Section 2:238(128) The articles of association may contain a provision that allows for the passing of resolutions by shareholders outside the context of a general meeting of shareholders. Relevant in this context is that even should the articles explicitly provide this option, resolutions may only be passed by a unanimous written vote of the shareholders entitled to vote. 3.9 90% of the issued capital (blocking power when the minority group possesses more than 10% of the issued capital). Section 2:18 A resolution to convert, passed in accordance with the requirements for a resolution for an amendment of the articles, and a 9/10 majority of the votes cast at the general meeting of shareholders are needed for a conversion from one legal entity into another. Section 2:181(71) subsection 2 These sections give an additional right to minority shareholders. This right can be characterised as a positive right but will be discussed here because it is attached to the right embedded in section 2:18. When a public or a private limited company is converted into an association, a co-operative or an insurance guarantee company one loses the quality of shareholder and becomes a member. Because this conversion fundamentally changes ones proprietary rights position, section 2:181(71) offers any shareholder who has not consented to the conversion resolution the right to request that the company indemnify him for the loss of his shares. 3.10 2/3 of the votes cast (blocking power when the minority group possesses more than 1/3 of the votes cast). Section 2:206a(96a) subsection 7 In the event of a capital increase, there is in general a pre-emption right for the existing shareholders. However, section 2:206a(96a) subsection 6 states that this pre-emption right may be restricted or excluded and that the general meeting of shareholders can transfer its powers in this matter to another constituent body. Subsection 7 then states that for these decisions, a 2/3 majority of the votes cast is required if less than half of the issued capital is represented.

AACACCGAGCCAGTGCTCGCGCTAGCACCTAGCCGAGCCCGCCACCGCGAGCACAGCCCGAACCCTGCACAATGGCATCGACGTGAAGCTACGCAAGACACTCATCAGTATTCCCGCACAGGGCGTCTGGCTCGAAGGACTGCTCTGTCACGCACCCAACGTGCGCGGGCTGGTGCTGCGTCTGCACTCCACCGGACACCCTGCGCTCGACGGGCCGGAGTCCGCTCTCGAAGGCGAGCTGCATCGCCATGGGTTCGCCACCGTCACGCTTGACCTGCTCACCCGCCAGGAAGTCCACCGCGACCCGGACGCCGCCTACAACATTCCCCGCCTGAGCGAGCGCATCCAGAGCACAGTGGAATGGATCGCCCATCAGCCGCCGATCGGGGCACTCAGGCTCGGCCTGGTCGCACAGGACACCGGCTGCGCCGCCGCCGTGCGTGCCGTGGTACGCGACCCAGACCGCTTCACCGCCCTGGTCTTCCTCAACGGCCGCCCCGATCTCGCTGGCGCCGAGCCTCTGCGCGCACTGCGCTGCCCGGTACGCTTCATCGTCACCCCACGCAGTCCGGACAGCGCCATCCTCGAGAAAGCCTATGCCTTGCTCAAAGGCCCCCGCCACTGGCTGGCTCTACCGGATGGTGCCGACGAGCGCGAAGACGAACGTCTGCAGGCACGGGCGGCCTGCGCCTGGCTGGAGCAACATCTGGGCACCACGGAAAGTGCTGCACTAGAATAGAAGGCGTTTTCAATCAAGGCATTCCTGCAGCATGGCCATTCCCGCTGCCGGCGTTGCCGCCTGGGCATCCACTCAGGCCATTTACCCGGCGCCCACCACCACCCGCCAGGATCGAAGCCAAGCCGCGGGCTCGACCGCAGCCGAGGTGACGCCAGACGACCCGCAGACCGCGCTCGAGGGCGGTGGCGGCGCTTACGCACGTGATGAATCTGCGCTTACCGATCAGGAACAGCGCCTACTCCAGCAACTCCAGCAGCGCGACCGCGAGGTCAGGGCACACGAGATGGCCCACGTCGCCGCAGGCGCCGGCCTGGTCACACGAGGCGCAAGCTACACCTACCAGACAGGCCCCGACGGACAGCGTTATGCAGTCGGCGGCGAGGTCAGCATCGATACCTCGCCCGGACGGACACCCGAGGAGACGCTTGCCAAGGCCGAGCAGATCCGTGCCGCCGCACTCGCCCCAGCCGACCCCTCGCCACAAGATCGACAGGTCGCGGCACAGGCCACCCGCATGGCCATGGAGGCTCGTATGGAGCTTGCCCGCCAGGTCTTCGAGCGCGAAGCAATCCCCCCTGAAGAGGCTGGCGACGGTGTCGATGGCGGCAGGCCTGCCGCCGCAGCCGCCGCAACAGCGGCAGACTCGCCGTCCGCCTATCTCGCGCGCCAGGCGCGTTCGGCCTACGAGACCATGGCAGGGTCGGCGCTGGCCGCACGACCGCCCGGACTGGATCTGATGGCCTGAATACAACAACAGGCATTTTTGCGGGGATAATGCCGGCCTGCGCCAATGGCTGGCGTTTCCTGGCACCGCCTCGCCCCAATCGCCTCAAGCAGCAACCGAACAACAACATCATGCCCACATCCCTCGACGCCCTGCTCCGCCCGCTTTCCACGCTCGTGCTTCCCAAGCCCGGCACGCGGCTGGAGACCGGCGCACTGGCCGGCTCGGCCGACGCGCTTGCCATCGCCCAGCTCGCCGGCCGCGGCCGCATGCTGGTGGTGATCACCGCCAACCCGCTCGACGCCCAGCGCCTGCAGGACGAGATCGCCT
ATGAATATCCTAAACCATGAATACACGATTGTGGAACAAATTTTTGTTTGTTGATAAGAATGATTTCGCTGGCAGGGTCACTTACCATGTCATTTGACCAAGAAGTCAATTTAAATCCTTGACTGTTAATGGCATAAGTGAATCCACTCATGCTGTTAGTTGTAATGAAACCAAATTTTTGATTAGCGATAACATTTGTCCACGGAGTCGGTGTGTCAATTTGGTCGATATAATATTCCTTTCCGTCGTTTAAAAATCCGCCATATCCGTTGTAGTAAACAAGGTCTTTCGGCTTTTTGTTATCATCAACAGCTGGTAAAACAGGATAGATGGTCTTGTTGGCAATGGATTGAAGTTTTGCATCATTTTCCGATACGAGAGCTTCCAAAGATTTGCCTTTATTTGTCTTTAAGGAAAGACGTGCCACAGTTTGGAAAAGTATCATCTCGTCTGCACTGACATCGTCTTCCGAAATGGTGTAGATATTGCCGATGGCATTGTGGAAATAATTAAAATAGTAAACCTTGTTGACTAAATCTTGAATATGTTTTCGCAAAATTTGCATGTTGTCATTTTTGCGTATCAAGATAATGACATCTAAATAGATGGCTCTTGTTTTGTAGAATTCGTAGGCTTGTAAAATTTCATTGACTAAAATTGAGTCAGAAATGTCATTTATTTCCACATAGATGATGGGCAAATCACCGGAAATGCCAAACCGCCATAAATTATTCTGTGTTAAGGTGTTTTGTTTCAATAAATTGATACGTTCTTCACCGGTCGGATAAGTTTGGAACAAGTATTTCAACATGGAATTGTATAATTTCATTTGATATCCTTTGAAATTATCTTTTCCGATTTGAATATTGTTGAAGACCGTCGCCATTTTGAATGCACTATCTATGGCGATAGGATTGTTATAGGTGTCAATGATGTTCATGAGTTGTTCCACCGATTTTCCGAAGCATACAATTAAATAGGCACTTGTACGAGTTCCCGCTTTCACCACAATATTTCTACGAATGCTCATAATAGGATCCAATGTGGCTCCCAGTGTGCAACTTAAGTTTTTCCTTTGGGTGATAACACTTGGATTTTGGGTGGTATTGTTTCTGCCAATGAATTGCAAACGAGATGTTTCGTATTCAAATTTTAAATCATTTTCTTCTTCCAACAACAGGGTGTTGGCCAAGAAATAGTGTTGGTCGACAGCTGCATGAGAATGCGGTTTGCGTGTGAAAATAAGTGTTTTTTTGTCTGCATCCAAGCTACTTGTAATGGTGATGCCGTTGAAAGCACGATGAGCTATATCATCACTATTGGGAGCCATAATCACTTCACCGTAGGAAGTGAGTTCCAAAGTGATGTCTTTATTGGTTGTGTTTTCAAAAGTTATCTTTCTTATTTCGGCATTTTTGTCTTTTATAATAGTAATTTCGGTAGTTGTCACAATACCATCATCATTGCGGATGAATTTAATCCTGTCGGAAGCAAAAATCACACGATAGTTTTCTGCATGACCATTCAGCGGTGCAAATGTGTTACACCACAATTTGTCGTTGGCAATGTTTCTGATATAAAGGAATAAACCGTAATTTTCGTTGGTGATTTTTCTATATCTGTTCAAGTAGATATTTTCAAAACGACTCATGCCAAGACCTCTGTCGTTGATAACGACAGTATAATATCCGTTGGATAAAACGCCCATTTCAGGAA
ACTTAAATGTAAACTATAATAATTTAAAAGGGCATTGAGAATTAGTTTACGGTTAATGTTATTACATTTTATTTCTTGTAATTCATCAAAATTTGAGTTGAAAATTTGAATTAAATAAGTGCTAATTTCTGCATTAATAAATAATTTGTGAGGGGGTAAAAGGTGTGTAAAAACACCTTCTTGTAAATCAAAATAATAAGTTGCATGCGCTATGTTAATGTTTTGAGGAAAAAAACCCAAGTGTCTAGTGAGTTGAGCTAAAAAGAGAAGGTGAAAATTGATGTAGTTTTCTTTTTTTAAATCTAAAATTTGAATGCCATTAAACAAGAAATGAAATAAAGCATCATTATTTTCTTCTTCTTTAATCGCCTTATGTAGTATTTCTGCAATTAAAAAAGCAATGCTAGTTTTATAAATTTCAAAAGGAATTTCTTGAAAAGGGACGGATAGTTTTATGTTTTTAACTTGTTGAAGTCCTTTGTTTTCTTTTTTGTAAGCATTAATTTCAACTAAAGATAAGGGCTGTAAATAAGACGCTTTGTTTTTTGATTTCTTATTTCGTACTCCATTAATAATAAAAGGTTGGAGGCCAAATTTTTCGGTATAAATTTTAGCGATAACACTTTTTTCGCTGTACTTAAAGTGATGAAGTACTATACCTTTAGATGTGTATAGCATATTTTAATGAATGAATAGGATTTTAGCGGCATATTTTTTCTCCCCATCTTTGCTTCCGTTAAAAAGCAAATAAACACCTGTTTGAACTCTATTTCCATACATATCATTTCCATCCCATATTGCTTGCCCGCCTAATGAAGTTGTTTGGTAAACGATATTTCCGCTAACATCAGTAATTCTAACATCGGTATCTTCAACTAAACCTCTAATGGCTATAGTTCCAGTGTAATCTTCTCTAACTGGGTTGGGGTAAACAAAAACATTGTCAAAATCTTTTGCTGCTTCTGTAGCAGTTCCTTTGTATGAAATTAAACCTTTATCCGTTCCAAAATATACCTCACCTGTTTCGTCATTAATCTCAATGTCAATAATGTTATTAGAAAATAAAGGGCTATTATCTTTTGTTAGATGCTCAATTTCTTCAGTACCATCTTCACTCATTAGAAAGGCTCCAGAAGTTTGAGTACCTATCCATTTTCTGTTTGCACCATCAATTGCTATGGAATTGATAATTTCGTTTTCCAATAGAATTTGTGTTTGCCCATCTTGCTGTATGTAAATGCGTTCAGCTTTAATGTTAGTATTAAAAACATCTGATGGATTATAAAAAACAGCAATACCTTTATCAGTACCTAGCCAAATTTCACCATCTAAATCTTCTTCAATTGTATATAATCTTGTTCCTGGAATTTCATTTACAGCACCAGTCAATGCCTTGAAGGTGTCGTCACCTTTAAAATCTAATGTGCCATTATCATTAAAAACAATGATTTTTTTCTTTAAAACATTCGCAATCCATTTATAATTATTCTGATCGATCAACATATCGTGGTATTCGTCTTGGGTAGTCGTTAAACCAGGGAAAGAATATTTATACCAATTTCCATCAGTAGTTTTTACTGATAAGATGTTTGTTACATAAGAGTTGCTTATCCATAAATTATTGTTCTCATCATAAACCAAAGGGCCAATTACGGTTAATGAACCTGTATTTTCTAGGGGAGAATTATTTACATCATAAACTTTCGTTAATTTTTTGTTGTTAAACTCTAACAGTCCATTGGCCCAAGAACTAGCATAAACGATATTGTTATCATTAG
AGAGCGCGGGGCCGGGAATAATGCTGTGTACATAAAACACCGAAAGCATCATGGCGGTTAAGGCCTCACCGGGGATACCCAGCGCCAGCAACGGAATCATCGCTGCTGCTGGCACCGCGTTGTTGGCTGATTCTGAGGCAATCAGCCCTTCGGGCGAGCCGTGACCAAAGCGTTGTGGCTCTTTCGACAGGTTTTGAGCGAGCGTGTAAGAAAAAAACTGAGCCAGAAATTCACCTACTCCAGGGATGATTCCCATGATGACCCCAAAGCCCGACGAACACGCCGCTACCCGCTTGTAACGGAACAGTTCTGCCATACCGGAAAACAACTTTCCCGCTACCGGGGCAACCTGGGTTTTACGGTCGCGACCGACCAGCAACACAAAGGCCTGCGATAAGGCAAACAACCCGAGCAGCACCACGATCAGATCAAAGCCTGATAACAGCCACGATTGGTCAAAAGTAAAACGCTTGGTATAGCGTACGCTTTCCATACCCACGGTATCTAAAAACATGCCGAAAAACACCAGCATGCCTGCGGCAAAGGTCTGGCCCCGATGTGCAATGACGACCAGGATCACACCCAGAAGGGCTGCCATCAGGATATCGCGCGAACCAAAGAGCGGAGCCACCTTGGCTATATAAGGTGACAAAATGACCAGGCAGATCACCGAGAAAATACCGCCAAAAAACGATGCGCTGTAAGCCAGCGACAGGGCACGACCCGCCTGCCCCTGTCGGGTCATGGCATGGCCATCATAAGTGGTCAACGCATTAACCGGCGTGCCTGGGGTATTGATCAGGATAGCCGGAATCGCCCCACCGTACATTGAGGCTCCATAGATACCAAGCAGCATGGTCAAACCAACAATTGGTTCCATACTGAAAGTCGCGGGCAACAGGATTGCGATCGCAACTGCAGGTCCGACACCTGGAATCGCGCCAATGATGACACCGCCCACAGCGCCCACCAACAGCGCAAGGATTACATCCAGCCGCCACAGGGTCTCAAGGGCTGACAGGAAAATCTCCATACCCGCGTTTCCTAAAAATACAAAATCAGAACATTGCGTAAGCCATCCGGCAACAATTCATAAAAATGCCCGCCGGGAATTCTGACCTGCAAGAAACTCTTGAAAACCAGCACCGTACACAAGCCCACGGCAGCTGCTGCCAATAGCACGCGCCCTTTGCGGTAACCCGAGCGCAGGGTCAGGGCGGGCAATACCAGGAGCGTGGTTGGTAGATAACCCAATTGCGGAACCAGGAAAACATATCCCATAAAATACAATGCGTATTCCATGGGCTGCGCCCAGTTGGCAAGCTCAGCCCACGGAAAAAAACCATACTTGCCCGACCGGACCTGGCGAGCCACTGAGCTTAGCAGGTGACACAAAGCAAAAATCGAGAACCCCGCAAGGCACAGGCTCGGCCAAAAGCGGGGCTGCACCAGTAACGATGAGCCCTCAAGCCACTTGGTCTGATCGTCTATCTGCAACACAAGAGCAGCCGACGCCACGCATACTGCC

Section 2:209(99) subsection 6 A reduction of the capital is possible by a resolution of the general meeting of shareholders. For the NV, this resolution requires the approval of 2/3 of the votes cast if less than half of the issued capital is represented at the meeting. There is no corresponding section for the BV, mainly due to the fact that this provision serves to protect the shareholders not present at the meeting. The underlying view was that shareholders in a BV have closer links with the affairs of the company and that they will sooner appear at a meeting should they disagree with a proposed resolution.
Section 2:330 This section contains a provision concerning the majority required for a legal merger.
Section 2:334ee Analogous to the legal merger, in the case of a legal division of a company, a resolution to divide an NV or a BV requires 2/3 of the votes cast should less than half of the issued capital be represented at the general meeting of shareholders. 3.11 1/3 of the votes cast (blocking power when the minority group possesses more than 2/3 of the votes cast). Section 2:243(133) subsection 2 It seems strange to discuss a provision that requires 2/3 of the votes cast and also represents at least 50% of the issued capital as a right belonging to a minority. However, if we define minority in a broad sense, not only with regard to percentages of the capital, but also with regard to the controlling position in the company (see no. 5), this right can be seen as a minority right. The articles may contain a provision that states that the appointment of a director by the general meeting of shareholders shall be made from a list of candidates containing the names of at least two candidates for each vacancy. The articles may grant this binding right of nomination to everyone. Subsection 2 then states that the general meeting may resolve by a resolution passed by a 2/3 majority representing more than half of the votes that such a nomination list shall not be binding. 3.12 Analysis of the above mentioned thresholds As with the positive rights described in nos. 15-20, we can observe several thresholds before a minority shareholder obtains the negative right to block a decision desired by the majority. However, because the exercise of the aforementioned negative right is made dependent on the size of the stake of the majority, it is unnecessary for minority shareholders to combine their holdings before being able to exercise their rights. Analogous to the positive minority rights, the allocation of negative minority rights either on an individual or on an aggregate level is not elaborately thought-out and seems to be more or less random. It is interesting to note that Dutch company law does not prescribe any qualified majorities for two important decisions within a company. These are the amendment of the articles (section 2:231(121)) and the winding up of the company (sections 2:19-21). However, in practice, many articles of association contain provisions that prescribe a qualified majority for amendment of certain, or in some cases all, sections of the articles.